Retinopathy affects ∼86% of people in the U.S. with type 1 diabetes (1). This percentage is higher than would be expected as a result of poor glycemic control, blood pressure elevations, and smoking. Another possible risk factor for microvascular disease in type 1 diabetes might be inflammation. Inflammation, as measured by C-reactive protein (CRP), has been shown to be increased in people with type 1 and type 2 diabetes who have macrovascular complications (25). A recent study in laboratory animals has suggested that inflammation may be important in the etiology of diabetic retinopathy (6). The purpose of this study was to determine if there was an association between inflammatory markers and diabetic retinopathy.

This was a cross-sectional prospective study comprised of subjects with type 1 diabetes (n = 154) matched by age and sex with nondiabetic control subjects in a 3:1 ratio. Eligible subjects (control subjects and type 1 diabetic patients) were between the ages of 14 and 42 years. Test subjects had type 1 diabetes for >5 years. Subjects were excluded if they had a blood pressure >140/90 mmHg, were tobacco users, were on medications known to affect CRP (ACE inhibitors, hydroxymethylglutaryl CoA reductase inhibitors, nonsteroidal anti-inflammatory agents, and aspirin), had other known concomitant illnesses, or were pregnant. Written informed consent was obtained from willing participants using institutional review board-approved consent forms and Health Insurance Portability and Accountability Act-compliant authorization forms.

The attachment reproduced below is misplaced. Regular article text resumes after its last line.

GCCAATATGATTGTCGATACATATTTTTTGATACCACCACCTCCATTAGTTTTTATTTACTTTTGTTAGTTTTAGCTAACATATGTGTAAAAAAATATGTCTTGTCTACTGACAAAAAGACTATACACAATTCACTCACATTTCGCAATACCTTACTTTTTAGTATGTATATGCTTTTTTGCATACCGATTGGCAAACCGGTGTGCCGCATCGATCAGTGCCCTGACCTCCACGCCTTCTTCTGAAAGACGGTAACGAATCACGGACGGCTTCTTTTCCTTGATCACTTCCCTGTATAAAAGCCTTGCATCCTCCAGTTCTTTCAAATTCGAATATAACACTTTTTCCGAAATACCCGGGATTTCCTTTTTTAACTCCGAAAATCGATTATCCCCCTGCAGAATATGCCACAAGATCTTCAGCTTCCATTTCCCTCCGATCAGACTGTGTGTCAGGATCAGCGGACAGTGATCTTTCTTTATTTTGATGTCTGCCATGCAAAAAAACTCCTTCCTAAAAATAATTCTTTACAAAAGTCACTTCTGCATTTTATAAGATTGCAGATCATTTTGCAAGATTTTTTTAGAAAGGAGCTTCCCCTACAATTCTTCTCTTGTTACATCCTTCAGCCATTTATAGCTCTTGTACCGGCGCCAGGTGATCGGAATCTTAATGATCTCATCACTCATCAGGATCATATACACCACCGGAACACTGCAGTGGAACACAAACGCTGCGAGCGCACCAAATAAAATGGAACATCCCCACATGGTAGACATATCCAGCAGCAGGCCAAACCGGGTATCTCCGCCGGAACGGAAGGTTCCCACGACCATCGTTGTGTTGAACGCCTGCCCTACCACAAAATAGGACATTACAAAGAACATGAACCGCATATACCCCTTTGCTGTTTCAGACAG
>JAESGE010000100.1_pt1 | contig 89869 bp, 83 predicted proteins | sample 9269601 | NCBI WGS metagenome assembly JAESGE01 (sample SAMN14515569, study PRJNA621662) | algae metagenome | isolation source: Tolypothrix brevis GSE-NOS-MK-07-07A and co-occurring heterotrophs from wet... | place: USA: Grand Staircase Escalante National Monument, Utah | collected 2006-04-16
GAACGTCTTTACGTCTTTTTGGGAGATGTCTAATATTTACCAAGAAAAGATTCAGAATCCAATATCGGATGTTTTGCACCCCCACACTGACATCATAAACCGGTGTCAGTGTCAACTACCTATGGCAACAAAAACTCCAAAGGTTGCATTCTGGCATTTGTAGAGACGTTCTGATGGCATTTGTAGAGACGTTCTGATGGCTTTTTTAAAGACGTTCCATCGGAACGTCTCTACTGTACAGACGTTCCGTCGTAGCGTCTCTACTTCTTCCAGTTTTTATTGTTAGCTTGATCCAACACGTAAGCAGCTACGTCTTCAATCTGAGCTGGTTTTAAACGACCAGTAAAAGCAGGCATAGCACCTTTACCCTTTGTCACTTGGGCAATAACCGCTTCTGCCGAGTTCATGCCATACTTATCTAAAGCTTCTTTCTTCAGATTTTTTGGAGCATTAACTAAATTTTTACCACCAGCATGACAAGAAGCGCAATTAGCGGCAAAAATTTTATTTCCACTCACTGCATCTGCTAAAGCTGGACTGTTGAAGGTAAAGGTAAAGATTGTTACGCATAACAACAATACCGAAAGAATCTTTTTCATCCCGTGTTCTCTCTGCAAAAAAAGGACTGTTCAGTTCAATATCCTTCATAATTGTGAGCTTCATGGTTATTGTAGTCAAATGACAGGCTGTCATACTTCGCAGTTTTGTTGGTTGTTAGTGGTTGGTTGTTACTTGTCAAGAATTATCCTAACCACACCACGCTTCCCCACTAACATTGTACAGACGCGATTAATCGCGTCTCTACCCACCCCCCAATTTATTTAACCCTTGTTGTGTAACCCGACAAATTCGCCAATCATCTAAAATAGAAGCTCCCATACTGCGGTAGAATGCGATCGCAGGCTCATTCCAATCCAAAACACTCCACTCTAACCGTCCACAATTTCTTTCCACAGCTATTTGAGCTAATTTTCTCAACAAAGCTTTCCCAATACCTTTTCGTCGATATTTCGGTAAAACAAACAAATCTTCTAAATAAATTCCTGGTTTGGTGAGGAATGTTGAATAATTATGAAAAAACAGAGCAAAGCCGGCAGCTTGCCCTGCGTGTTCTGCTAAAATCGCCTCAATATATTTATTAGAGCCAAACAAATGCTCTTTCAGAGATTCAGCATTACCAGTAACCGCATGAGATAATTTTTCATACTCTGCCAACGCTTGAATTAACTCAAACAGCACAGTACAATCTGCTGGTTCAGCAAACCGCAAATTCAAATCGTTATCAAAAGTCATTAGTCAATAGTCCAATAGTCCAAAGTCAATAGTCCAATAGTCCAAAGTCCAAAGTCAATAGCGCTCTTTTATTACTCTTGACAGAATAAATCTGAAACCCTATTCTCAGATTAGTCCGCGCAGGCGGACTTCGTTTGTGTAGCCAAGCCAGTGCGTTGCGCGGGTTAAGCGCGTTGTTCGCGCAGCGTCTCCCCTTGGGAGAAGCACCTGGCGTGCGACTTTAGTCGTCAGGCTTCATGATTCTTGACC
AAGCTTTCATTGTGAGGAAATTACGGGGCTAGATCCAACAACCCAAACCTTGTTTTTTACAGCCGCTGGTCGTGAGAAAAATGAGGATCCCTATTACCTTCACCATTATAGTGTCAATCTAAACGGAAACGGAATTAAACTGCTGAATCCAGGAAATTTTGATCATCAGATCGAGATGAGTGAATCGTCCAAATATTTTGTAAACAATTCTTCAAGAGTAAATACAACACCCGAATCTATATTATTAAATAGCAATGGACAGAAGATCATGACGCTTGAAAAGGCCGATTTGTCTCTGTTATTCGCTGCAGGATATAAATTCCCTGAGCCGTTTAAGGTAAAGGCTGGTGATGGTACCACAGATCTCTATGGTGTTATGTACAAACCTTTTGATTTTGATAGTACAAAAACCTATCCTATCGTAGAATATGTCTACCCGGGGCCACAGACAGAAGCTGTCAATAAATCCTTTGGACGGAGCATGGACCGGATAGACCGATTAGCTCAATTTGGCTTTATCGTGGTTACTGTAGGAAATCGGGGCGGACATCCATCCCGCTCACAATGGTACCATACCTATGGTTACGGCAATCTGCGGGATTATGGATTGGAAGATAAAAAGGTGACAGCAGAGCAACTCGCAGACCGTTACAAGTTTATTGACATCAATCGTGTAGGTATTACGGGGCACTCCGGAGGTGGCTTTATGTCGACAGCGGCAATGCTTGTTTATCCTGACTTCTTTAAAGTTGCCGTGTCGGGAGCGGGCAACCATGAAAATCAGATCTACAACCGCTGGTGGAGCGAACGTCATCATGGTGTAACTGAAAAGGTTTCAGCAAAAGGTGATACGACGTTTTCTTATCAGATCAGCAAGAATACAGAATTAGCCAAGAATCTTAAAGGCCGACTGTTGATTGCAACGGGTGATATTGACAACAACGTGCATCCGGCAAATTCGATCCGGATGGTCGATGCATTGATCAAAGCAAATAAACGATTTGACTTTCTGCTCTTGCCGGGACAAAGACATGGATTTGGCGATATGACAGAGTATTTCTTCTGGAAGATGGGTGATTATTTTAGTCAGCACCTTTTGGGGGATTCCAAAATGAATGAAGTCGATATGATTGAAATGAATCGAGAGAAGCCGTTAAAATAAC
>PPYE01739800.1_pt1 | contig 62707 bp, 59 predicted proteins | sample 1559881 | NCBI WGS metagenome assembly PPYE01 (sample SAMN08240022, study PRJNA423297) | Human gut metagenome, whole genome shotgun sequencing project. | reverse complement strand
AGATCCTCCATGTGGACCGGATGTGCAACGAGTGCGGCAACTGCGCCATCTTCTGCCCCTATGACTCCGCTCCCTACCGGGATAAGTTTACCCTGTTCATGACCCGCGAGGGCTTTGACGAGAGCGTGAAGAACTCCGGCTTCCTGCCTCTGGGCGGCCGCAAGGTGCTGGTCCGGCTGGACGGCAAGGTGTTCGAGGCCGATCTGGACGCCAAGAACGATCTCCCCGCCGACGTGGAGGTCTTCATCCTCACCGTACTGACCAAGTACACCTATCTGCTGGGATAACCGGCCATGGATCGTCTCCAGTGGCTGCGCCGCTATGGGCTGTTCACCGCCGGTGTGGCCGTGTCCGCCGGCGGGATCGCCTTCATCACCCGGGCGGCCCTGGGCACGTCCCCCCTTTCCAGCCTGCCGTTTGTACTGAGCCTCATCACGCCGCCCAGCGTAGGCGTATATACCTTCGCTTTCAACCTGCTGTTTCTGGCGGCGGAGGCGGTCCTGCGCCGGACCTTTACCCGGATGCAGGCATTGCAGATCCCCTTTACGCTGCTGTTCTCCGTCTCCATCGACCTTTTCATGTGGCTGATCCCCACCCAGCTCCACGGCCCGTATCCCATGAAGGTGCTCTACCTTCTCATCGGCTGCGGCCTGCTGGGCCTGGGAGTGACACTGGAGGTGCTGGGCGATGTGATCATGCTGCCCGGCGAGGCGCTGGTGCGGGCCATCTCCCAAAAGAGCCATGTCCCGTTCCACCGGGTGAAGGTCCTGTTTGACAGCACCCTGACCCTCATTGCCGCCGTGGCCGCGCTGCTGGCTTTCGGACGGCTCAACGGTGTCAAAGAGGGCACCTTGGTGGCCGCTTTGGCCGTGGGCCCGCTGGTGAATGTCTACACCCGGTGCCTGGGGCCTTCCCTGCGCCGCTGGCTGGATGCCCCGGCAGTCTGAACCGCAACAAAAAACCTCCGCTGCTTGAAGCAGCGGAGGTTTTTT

Eye examinations included direct ophthalmoscopy (with pupils dilated) as well as digital retinal photographs that were obtained with a Canon CR6-45NM D60 camera. Three fields were photographed for each eye: optic nerve and macula, nasal retina, and temporal retina. A single ophthalmologist (W.E.J.) did the grading for the eye exams using the modified Airlie House classification (7).